Apple CEO Tim Cook has repeatedly stated his disappointment with his company’s stock performance, and now he is sticking his money where his mouth is.
When Tim Cook became Apple’s permanent CEO in 2011, he was issued one million shares of Apple stock, half of which would vest in 2016 and the other half which would mature in 2021. The only condition for his bonus was that he remained with the company through each payout date. A new filing with the Securities and Exchange Commission, however, reveals that Apple’s Board of Directors are now tying Cook’s bonuses directly to Apple share performance.
In the new filing Bruce Sewell, Apple’s SVP and general counsel writes:
“Mr. Cook is leading this initiative by example and has the full support of the Board of Directors. He asked the Committee to apply a performance metric to his outstanding 2011 CEO equity award as well as any potential future awards. After careful deliberation, the Committee has approved a modification to Mr. Cook’s 2011 award.”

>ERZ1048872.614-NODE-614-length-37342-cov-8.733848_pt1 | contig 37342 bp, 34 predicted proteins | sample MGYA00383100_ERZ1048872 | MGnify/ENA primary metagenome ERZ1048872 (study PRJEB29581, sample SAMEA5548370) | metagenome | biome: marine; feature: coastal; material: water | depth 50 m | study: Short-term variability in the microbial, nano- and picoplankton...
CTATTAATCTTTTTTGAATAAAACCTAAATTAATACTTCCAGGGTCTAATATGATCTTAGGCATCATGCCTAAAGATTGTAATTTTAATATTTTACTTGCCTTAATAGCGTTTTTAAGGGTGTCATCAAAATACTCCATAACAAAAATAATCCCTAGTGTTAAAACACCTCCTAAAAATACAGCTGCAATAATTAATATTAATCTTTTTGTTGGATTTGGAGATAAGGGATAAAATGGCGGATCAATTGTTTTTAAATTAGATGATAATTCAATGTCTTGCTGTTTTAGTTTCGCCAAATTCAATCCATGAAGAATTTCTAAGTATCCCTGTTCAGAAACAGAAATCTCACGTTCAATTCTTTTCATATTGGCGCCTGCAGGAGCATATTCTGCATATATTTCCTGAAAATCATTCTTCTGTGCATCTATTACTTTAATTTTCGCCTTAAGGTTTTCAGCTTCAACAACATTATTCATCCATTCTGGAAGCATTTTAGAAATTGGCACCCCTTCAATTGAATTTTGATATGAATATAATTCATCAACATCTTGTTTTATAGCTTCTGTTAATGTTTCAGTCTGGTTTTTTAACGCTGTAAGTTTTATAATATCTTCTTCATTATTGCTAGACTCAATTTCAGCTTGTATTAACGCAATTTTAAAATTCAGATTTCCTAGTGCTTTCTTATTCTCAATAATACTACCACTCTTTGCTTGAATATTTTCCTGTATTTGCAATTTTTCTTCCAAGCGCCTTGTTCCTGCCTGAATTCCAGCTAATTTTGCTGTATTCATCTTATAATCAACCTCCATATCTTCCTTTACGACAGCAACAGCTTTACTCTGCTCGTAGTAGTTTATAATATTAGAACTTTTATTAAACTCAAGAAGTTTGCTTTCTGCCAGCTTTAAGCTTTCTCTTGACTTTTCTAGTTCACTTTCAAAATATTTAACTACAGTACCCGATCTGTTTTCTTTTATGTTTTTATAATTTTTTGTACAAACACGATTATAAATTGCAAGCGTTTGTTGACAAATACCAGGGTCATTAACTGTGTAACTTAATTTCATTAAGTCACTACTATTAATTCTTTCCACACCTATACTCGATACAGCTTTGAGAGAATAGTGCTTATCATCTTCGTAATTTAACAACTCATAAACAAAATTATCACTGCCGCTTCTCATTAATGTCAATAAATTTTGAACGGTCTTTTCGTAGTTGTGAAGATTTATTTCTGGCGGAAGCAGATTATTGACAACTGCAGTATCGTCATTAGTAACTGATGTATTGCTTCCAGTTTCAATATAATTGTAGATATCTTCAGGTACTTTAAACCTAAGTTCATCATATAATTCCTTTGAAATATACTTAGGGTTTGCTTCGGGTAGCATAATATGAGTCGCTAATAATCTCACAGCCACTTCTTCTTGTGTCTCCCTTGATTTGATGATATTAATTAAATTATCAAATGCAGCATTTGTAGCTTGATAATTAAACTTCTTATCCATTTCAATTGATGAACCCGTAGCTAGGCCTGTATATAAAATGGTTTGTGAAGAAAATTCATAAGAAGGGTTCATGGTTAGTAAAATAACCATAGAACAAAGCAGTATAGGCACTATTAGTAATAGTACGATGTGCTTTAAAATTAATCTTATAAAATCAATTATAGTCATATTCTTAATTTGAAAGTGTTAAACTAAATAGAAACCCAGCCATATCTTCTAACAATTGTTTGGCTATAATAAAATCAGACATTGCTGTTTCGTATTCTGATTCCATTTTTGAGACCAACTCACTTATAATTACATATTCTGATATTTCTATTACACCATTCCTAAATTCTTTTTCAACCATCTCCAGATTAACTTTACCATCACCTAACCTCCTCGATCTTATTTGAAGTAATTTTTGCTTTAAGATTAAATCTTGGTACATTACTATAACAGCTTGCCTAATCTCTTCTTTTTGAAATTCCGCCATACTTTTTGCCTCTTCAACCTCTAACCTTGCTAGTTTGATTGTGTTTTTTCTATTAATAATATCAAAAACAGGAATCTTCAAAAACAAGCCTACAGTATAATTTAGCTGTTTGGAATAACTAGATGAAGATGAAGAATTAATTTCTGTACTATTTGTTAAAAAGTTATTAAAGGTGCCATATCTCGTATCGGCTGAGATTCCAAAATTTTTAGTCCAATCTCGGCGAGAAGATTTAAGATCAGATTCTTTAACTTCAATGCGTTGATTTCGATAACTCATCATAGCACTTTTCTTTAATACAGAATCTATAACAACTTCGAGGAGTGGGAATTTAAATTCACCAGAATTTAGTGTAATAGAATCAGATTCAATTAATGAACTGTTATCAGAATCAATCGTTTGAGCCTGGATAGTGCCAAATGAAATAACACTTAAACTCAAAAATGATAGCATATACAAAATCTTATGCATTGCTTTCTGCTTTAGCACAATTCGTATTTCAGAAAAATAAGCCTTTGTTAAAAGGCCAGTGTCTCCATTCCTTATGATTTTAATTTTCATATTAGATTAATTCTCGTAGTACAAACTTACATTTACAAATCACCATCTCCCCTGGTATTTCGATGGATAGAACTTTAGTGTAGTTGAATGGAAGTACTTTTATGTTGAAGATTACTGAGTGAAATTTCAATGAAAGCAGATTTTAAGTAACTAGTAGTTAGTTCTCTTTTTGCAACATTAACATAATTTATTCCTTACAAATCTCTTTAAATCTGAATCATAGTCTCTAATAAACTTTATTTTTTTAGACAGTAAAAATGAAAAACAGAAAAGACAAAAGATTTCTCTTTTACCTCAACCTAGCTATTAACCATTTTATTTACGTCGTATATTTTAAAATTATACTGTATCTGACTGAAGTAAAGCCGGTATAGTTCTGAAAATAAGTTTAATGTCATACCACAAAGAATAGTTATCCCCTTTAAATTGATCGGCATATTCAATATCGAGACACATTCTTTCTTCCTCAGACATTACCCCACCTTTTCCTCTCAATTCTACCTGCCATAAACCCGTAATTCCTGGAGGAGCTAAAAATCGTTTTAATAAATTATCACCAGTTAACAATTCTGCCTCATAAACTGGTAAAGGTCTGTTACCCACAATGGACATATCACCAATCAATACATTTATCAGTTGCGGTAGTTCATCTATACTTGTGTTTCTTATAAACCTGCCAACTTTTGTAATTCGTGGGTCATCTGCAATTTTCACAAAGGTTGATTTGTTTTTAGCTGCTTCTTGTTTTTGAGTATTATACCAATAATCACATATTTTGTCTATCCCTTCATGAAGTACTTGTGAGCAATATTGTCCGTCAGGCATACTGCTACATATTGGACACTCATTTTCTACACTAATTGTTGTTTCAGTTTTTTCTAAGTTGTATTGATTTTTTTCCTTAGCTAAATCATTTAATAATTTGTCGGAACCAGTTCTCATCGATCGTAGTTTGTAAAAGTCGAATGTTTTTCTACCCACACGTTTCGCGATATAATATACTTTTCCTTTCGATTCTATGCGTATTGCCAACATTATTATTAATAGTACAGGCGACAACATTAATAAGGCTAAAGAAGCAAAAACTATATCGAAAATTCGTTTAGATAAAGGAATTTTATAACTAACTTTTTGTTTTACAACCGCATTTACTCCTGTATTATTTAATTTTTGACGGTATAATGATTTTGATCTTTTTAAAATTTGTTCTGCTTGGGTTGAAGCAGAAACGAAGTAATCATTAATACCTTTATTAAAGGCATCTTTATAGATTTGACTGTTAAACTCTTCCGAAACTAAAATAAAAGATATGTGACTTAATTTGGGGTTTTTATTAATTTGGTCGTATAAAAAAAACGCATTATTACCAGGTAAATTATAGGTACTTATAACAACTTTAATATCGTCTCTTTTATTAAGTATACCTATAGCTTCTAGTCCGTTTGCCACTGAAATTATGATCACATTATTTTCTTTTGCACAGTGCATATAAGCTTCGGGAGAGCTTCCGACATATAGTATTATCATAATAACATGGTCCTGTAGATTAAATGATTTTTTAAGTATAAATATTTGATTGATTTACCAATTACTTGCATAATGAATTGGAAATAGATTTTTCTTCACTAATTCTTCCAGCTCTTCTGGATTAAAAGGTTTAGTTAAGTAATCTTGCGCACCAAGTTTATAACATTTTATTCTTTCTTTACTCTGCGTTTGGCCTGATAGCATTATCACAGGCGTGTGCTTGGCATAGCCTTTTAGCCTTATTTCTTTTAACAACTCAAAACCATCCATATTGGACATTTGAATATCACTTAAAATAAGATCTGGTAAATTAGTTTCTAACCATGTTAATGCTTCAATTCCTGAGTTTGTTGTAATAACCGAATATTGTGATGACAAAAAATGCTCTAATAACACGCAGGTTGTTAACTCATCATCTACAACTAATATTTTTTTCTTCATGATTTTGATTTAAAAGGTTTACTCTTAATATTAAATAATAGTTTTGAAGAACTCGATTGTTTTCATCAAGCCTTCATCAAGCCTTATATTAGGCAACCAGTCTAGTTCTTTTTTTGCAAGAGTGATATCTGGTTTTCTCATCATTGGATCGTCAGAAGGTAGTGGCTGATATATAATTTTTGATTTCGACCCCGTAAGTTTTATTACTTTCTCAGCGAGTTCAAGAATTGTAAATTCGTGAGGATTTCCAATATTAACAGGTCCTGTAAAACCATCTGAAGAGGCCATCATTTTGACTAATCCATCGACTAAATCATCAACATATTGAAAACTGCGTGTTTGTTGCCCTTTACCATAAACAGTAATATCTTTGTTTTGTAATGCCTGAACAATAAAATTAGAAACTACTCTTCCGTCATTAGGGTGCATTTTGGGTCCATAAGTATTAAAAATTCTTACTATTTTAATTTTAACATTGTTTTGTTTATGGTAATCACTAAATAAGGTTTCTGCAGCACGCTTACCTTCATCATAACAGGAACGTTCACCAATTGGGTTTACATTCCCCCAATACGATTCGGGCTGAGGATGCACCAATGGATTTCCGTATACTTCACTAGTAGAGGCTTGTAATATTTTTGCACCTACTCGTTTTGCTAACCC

The new payout plan means Tim Cook can only match his original guarantee or lose money if his new performance metrics are not obtained. The filing continues:
“While the Committee generally believes that a performance-based award should have both a downside and an upside component, at Mr. Cook’s request, the modification does not contain an upside opportunity for over -achievement of these criteria.”
It’s not as if Tim Cook is hurting for cash after receiving $376 million from Apple in 2011, although much of that bonus was given in the form of stocks, which have lost nearly half of their original value. In 2012, Tim Cook received a base compensation of $4.17 million.
Apple closed on Friday at $413.50. That number is down from a $705 high point for Apple stock in September 2012.
Do you think Tim Cook can turn Apple around and earn his full bonus before 2016?